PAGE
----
Forever 21 Inc. is trying to retailor its approach to intellectual property.
While the fast-fashion industry, which makes runway designs available to consumers in a short period of time, is often accused of making knockoffs, Forever 21 in particular has a history of being on the receiving end of copyright infringement lawsuits.
The privately held Montecito Heights company, which generated a reported $4.4 billion in revenue in 2015, is now going on the offensive.
Just because Forever 21 might take the risk of infringing on others' designs doesn’t mean it wants anyone else to profit off its own, said Christiane Schuman Campbell, a partner at Duane Morris in Philadelphia who specializes in Intellectual Property law.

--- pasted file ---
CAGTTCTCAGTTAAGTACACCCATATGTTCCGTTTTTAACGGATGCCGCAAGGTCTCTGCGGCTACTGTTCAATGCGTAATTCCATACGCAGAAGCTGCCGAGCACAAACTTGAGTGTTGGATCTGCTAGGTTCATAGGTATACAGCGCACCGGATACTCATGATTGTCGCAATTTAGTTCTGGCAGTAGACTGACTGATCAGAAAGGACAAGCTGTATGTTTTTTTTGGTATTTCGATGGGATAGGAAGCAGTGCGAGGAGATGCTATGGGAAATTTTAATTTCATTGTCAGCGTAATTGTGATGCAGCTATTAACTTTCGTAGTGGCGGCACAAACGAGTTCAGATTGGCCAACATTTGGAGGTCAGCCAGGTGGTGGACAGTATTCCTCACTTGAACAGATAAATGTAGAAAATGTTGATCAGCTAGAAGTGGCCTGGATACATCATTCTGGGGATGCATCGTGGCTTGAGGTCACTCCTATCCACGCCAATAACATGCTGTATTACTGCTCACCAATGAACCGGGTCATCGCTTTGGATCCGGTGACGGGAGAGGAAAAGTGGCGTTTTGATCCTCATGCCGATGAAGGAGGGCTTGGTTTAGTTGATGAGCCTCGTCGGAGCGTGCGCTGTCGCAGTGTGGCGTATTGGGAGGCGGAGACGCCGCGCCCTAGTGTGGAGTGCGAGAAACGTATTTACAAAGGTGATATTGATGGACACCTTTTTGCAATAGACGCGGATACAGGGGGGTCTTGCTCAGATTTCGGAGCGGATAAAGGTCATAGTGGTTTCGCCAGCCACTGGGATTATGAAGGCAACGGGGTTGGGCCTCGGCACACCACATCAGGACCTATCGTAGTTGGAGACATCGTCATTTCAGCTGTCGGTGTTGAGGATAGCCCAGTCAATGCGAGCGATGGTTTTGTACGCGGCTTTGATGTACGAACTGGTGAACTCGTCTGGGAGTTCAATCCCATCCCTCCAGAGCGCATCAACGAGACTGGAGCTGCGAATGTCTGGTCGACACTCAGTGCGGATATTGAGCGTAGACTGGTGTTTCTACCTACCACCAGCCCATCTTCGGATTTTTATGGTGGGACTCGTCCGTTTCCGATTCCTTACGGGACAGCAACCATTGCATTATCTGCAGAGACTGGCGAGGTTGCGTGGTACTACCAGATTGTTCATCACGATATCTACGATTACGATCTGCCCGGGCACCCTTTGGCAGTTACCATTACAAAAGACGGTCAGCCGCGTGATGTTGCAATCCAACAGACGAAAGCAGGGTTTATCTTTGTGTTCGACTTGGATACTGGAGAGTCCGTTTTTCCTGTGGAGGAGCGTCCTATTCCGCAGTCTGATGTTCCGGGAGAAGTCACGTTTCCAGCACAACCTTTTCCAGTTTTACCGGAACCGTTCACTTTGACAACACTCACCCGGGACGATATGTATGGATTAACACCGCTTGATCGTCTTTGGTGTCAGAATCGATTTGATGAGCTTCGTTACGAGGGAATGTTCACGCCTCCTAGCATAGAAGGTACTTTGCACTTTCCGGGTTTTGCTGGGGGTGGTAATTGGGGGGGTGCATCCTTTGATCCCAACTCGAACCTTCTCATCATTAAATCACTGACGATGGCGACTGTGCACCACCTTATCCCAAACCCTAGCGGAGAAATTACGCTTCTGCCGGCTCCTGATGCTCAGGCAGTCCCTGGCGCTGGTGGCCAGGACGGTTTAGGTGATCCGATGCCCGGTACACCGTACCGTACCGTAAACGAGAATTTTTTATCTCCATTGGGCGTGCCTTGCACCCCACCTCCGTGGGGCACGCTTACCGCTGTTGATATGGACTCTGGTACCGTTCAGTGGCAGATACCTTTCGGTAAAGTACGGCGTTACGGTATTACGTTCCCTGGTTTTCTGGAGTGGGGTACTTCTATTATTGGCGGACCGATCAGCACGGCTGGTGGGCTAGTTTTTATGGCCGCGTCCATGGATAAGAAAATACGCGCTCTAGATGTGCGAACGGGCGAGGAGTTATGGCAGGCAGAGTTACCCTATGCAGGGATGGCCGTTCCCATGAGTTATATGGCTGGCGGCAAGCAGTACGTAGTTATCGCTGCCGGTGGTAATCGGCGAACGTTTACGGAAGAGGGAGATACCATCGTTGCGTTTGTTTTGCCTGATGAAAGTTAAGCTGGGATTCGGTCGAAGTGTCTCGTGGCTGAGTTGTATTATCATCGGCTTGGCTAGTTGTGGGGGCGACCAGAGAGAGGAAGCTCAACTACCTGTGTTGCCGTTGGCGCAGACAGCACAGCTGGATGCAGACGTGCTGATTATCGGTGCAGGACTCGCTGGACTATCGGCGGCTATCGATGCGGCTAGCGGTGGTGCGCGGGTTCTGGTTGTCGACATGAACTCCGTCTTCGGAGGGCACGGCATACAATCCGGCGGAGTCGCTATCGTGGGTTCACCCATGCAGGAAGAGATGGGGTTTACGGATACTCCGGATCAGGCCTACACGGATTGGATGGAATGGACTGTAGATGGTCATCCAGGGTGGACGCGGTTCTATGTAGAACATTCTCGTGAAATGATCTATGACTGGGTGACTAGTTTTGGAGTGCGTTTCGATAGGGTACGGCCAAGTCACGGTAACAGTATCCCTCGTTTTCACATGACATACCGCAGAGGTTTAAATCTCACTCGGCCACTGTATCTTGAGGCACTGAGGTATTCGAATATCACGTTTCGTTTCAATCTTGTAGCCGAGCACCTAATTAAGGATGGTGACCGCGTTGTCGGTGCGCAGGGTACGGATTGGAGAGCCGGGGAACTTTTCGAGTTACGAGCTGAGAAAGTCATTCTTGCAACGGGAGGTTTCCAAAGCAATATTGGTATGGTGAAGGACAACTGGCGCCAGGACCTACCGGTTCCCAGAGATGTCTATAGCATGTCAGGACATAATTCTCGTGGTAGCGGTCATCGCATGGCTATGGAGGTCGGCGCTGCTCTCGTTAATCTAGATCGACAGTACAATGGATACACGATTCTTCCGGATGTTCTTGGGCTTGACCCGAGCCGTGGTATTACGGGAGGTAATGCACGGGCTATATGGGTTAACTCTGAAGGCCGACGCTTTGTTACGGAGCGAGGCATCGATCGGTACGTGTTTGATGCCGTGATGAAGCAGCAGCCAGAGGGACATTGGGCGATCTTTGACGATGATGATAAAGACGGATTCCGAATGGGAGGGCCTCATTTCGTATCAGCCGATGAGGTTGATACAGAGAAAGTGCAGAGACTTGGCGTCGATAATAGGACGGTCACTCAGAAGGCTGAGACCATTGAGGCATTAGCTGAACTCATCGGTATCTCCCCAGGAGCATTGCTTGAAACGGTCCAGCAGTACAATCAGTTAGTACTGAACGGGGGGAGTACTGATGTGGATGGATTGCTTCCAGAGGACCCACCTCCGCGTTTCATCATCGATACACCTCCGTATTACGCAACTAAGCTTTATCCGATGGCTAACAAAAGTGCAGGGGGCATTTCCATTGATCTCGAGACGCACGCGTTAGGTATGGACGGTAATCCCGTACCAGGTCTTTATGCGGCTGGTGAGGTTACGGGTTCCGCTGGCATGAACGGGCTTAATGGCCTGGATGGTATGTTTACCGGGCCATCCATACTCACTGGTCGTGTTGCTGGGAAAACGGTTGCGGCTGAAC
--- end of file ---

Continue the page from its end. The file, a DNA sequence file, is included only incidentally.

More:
"As much as Forever 21 is risk tolerant, that’s not at odds with being protective of their own intellectual property and making an example of companies that may copy them," she said.
Campbell questioned whether the Forever 21 ikat copyright would hold up in court. In order to be copyrightable, a design has to be able to be separated from the garment it's on.
"The pattern’s name is pretty popular," said Campbell. "I would say it lacks the creativity required for a copyright."
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